Tuesday, August 23, 2011

Sheep Hunting...Wolverines and Weather Pt. 2

continued from Pt.1...

As the sun continued to set we realized just what an exhausting day we'd had- a long, hard climb with heavy packs followed by more mileage searching out a ram. I've got to admit that getting in the bag felt good. Shedding heavy boots, jacket and outer layers; I nestled myself into the warm down cocoon and within moments I was dozing contentedly.

A short time later I was jolted awake. The cooling earth to the south was causing the air to contract- generating a stiff breeze. The conflicting weather systems consisting of the low pressure cell moving off the Gulf of Alaska over the pass to our south and the stationary high pressure parked over the Interior were competing for dominance and that competition resulted in wind... a lot of it. Sheltered as we were behind our fortress of broken shale we were spared a direct onslaught of the wind but the williwaw blasts still managed to generate a random pattern of gusty blasts that rattled our tents unmercifully. I'd estimate the winds at elevation to gust in 60mph range. I had utmost confidence in my single wall mountaineering tent to survive such a blow without damage but there's a huge difference between surviving a windstorm and sleeping through one. I'll be the first to admit that I'm a light sleeper in the wilderness and the windstorm partnered with my new partners snoring ensured that I slept little and what little I got was fitful. Only after daybreak with a warming Interior helping that high pressure system regain the upper hand did I manage to get a couple hours of sleep.

Waking for the hundredth time about 8:00am finally did it- an aching back and bursting bladder finally convinced me to wake up and stir around. I gathered my water bottle and filter and walked the short distance to a small seep of water running across the alpine tundra. It only took a few minutes to pump 48oz. of water and just a few moments later I was back at camp making oatmeal and coffee in the Jetboil. Hot food and caffeine never tasted so good after a long restless night. I reflected that last night's wind was precisely the reason a couple of my mountaineering pals read the isobar charts the way other folks read their email or morning paper. As the elevation increases the margin for error in predicting the weather gets perilously slim. A thunderstorm that presents a stiff breeze and inconvenient rain a couple hundred feet above sea level will be much more dangerous at 5,000 feet and perhaps generate fatal conditions at 10,000.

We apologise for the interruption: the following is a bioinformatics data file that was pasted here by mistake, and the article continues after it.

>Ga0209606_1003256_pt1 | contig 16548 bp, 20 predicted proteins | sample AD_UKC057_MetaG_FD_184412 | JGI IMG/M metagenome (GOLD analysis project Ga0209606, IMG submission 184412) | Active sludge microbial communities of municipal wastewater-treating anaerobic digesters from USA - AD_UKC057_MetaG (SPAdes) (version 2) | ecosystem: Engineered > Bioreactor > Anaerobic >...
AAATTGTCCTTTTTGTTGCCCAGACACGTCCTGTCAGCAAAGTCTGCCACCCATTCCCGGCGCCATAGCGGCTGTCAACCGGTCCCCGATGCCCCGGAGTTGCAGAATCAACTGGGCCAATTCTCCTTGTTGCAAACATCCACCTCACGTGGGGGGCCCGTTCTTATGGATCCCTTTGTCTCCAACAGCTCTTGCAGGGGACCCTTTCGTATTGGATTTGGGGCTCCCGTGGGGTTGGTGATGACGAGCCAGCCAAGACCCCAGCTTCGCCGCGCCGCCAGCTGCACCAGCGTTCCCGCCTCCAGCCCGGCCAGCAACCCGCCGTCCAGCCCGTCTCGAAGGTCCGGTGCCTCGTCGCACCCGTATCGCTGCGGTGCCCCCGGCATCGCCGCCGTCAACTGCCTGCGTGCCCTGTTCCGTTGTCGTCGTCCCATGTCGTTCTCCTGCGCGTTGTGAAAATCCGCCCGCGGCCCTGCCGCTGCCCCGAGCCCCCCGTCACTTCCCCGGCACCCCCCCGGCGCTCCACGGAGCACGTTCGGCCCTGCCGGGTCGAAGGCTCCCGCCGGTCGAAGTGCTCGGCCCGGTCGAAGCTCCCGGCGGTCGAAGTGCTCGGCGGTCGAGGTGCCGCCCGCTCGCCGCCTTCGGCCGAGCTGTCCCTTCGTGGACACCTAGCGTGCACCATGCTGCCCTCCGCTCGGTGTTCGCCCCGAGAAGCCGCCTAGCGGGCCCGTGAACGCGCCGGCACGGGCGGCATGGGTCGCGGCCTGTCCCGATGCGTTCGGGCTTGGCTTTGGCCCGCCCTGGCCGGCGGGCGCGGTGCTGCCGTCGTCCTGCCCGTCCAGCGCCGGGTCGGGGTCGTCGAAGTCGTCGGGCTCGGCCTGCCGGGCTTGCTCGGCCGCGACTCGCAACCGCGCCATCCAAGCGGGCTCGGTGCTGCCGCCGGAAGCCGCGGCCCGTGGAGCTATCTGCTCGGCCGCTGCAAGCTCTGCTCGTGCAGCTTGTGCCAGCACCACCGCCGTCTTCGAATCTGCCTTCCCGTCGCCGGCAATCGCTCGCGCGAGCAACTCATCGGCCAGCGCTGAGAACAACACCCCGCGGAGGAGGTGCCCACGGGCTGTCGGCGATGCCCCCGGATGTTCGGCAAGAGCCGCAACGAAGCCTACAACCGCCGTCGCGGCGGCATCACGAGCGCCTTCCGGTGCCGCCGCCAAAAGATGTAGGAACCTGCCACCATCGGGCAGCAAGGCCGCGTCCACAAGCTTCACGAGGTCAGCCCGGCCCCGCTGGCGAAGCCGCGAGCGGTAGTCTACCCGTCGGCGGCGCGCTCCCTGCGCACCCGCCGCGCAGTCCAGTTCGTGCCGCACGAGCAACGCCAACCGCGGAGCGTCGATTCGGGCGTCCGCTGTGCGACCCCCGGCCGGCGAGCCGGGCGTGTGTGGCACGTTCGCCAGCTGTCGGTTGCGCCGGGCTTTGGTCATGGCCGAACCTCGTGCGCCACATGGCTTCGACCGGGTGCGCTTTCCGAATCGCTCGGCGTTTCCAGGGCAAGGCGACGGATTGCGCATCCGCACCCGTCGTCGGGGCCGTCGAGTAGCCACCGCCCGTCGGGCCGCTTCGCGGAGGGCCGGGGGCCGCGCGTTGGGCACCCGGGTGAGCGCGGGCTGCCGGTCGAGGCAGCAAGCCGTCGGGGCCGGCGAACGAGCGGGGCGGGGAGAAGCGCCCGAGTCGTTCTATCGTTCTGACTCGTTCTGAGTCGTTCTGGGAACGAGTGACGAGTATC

With my partner rousing a few minutes later, I passed the stove to him so he could eat his breakfast and we could get moving for the day. He ate a quick breakfast and we packed daypacks in anticipation of spending the day exploring the adjacent drainage several miles from camp where we saw the legal ram bed down yesterday. Setting off on a easterly course, we found the hiking much more pleasant if we plotted a course along the pressure ridges of gravel and rock near the high points of the saddles and along the spines of the ridges. These firm surfaces made much better terrain for walking that a straight line course across the alpine bowls filled with tundra. An extremely rainy summer had left the spongy tundra full of water with many seeps and tiny ponds with vegetation that was soft. Tundra is often described as walking on a soft mattress covered in bowling balls and the description is as apt as any I've heard.